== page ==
As the "Forum of the German Society for Sociology", the DGS publishes the quarterly journal Sociology .

Presidents and Chairs

Congresses of the DGS

  • 2020: Berlin - society under tension
  • 2018: Göttingen - Complex Dynamics of Global and Local Developments
  • 2016: Bamberg - Closed societies.
  • 2014: Trier - Routines of the Crisis - Crisis of the Routines
  • 2012: Bochum / Dortmund - diversity and cohesion.
  • 2010: Frankfurt am Main - Transnational Vergesellschaftungen.
  • 2008: Jena - uncertain times. Challenges of social transformation.
  • 2006: Kassel - The nature of society.
  • 2004: Munich - Social Inequality - Cultural Differences.
  • 2002: Leipzig - denationalization and social security.
  • 2000: Cologne - good company? For the construction of social orders.
  • 1998: Freiburg im Breisgau - Boundless Society?
  • 1996: Dresden - Difference and Integration.
  • 1994: Halle (Saale) - societies in transition.
  • 1992: Düsseldorf - living conditions and social conflicts in the new Europe.
  • 1990: Frankfurt am Main - The modernization of modern societies.
  • 1988: Zurich - Culture and Society.
  • 1986: Hamburg - technology and social change.
  • 1984: Dortmund - Sociology and Social Development.
  • 1982: Bamberg - Crisis in the working society.
  • 1980: Bremen - living environment and social problems.
  • 1979: Berlin - Social Change in Western Europe.
  • 1976: Bielefeld - materials from sociological research .
  • 1974: Kassel - interim assessment of sociology .
  • 1968: Frankfurt am Main - late capitalism or industrial society ?
  • 1964: Heidelberg - Max Weber and Sociology Today.
  • 1959: Berlin - Sociology in modern society.
  • 1956: Bad Meinberg - tradition.
  • 1954: Heidelberg - On the ideology problem / The liberal professions.
  • 1952: Weinheim - The career choice - cells and cliques.
  • 1950: Detmold - home and foreigners - bureaucratisation.
  • 1948: Worms - Youth - Terror.
  • 1946: Frankfurt am Main - The current situation, viewed sociologically.
  • 1930: Berlin - The press and public opinion.
  • 1928: Zurich - competition - hikes.
  • 1926: Vienna - Democracy - Natural Law.
  • 1924: Heidelberg - Sociology and Social Policy - Science and Social Structure.
  • 1922: Jena - The essence of the revolution.
  • 1913: Berlin - nation and nationality.
  • 1910: Frankfurt am Main - Paths and Goals of Sociology (First German Sociologists' Day).

The following student sociology congresses were also funded by the DGS:

  • 2015: Tübingen - thinking (rethinking)
  • 2013: Bamberg - Crisis Processes Potentials.
  • 2011: Berlin - Complex New World.
  • 2009: Munich - theory and practice.
  • 2007: Halle - Perspectives of Sociology.

See also

Web links

Individual evidence

  1. See Otthein Rammstedt , The question of freedom from values and the founding of the German Society for Sociology . In: Lars Clausen , Carsten Schlüter [-Knauer] (eds.): Hundred years of “ Community and Society . Leske + Budrich, Opladen 1991, pp. 549-560.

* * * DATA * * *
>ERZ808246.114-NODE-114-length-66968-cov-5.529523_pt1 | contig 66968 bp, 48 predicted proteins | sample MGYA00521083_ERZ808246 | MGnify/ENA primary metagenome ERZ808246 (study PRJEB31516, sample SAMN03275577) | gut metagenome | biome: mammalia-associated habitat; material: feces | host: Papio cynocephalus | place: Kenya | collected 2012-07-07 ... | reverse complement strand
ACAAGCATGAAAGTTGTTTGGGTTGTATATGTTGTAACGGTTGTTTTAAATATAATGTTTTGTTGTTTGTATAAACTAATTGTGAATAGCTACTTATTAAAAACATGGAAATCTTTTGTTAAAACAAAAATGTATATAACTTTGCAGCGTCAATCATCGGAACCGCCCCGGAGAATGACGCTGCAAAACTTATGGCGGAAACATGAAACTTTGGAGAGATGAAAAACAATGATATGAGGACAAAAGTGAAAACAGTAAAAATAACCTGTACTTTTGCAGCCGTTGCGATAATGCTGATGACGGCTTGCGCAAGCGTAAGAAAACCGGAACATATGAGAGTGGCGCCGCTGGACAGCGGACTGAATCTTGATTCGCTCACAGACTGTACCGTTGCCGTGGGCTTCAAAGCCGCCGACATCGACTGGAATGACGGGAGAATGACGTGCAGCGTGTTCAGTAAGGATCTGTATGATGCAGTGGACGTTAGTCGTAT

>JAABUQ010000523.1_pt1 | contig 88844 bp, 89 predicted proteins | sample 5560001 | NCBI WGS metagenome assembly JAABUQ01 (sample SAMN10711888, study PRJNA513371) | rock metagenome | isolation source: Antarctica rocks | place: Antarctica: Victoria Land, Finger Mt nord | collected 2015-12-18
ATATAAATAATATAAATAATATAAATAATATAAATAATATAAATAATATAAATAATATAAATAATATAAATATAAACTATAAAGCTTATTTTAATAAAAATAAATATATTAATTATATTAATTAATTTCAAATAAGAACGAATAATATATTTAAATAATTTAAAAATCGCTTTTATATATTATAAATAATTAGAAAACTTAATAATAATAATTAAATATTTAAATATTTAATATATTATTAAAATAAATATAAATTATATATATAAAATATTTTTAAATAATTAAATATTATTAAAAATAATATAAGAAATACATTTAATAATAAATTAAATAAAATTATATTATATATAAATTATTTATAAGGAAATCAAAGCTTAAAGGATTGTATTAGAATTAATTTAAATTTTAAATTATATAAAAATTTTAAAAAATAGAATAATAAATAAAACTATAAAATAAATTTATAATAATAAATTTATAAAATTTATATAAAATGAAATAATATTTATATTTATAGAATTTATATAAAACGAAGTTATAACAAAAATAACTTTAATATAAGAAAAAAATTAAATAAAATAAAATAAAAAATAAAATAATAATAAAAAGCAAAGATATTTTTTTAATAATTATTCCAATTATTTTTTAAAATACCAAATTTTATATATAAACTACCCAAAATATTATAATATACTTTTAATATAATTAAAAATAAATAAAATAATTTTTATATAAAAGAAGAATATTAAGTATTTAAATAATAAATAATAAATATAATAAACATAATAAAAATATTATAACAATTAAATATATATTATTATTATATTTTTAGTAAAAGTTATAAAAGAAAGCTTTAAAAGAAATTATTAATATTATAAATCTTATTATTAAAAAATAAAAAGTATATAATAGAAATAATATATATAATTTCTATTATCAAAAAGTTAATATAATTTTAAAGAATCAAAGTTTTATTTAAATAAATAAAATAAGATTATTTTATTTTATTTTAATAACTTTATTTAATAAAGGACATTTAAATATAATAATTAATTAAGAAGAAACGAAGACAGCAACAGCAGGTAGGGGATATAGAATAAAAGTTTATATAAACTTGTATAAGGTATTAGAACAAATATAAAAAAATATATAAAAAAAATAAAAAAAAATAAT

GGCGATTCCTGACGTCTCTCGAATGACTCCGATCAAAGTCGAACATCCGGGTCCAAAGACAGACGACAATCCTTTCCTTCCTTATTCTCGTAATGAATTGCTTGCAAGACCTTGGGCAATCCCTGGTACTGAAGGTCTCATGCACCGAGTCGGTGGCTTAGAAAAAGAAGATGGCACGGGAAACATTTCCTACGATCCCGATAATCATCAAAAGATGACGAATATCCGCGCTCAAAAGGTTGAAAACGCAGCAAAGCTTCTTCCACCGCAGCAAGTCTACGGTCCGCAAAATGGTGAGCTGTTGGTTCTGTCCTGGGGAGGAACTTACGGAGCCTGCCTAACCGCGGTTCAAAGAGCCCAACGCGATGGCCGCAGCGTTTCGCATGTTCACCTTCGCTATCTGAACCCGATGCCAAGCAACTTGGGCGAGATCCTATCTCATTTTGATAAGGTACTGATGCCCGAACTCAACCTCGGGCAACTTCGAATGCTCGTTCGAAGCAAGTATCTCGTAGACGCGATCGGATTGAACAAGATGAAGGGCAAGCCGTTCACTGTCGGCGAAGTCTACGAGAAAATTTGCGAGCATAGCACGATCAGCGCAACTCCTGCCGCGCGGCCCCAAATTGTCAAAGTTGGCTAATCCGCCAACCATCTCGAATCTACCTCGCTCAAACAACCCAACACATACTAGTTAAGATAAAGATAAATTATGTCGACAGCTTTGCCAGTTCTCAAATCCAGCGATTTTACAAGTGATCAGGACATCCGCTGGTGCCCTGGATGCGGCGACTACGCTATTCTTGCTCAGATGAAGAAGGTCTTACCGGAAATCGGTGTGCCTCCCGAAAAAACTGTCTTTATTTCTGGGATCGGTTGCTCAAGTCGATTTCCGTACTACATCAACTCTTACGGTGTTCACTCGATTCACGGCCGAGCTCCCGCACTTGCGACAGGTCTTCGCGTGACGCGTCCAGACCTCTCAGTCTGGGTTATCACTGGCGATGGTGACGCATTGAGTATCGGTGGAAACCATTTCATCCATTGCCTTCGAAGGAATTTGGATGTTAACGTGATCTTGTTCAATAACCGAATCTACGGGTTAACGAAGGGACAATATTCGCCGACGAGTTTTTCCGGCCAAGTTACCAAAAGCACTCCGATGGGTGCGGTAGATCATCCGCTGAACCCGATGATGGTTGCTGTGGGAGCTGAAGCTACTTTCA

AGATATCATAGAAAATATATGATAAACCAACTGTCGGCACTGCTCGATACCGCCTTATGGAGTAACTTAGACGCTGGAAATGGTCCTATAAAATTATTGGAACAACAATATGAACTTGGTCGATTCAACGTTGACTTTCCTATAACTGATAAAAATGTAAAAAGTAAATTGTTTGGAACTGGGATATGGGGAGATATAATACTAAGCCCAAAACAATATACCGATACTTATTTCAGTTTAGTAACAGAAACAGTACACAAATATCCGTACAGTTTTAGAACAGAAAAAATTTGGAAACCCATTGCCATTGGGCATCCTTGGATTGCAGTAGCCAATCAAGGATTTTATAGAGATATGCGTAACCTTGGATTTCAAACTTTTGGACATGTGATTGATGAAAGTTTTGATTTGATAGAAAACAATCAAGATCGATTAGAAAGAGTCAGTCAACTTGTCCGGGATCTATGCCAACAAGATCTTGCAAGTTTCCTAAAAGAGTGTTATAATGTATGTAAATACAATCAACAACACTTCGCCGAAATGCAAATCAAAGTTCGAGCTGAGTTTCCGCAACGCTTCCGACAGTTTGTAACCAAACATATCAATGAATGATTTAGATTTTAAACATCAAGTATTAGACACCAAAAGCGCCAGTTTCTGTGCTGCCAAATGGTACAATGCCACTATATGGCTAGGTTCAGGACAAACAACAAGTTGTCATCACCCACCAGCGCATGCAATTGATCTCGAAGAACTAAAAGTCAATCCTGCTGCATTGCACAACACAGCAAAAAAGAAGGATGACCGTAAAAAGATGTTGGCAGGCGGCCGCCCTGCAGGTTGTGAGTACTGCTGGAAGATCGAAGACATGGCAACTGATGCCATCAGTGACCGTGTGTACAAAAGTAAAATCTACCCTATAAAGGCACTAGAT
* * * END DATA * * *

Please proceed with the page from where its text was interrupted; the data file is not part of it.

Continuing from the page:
2. Cf. M. Rainer Lepsius : Max Weber and the founding of the German Society for Sociology . In: Sociology , Volume 40, Issue 1, pp. 7-19.
  3. A fairly complete corpus of files from 1909 to 1933 is in the estate of Ferdinand Tönnies in the Schleswig-Holstein State Library in Kiel .
  4. Theresa Wobbe : Dr. Hanna Meuter (1889–1964): sociologist, publicist and contemporary. In: Landrat des Kreises Viersen (ed.): Heimatbuch des Kreis Viersen , 47th year, 1996, pp. 13-17 ( amended version undated [2003]).
  5. Website for the 1st Student Sociology Congress at the Martin Luther University Halle-Wittenberg ( Memento from August 27, 2011 in the Internet Archive )
  6. ^ Website for the 2nd Student Sociology Congress at the Ludwig Maximilians University in Munich
  7. ^ The German Society for Sociology (DGS). In: Retrieved February 27, 2017 .
  8. Sociologists no longer want: CHE ranking under attack. In: July 5, 2012, accessed May 17, 2018 .
  9. Study information from the professional association - In: August 20, 2014, accessed May 17, 2018 .
  10. A current list of the presidents and chairmen of the DGS can be found in: : German Society for Sociology (DGS) . Retrieved June 17, 2011.
  11. ^ Klingemann: At an extraordinary DGS council meeting on August 3, 1933 in Lübeck, regime critic Tönnies was persuaded to step down as president. The new president was Sombart, who, together with the first secretary Leopold von Wiese and assessor Hans Freyer, headed the DGS as a so-called "three-man committee". On September 18, 1933 in Berlin, this group decided to co-opt Tönnies, who subsequently protested against his politically motivated and unlawful disempowerment. In the “four-man committee”, Tönnies was named president, Sombart presumptive president; Carsten Klingemann: Sociology in the Third Reich . Nomos, Baden-Baden 1996, ISBN 3-7890-4298-6 . P. 17 ff. This presentation by Klingemann is in complete contrast to the presentation of the DGS in December 2015 on its DGS website ; accordingly, Tönnies no longer played a role at all. The difficulty of presenting the history of the DGS 1933–1945 at all, because of the either too subjective or deliberately lying representation of those involved, is clearly shown there
  12. Silke van Dyk and Alexandra Schauer: "... that official sociology has failed". On sociology under National Socialism , the history of its coming to terms and the role of the DGS. 2nd Edition. Springer Fachmedien Wiesbaden, Wiesbaden 2014, ISBN 978-3-658-06636-9 , p. 49 ff.
  13. Topic sketch on, accessed on September 6, 2017
  14. ^ Website of the 37th Congress of the German Society for Sociology [1]
  15. ^ Negotiations of the Sixth German Sociological Congress from September 17 to 19, 1928 in Zurich , Tübingen: Mohr 1929
  16. Negotiations of the Second German Sociological Congress from 20.-22. October 1913 in Berlin , Tübingen: Mohr 1913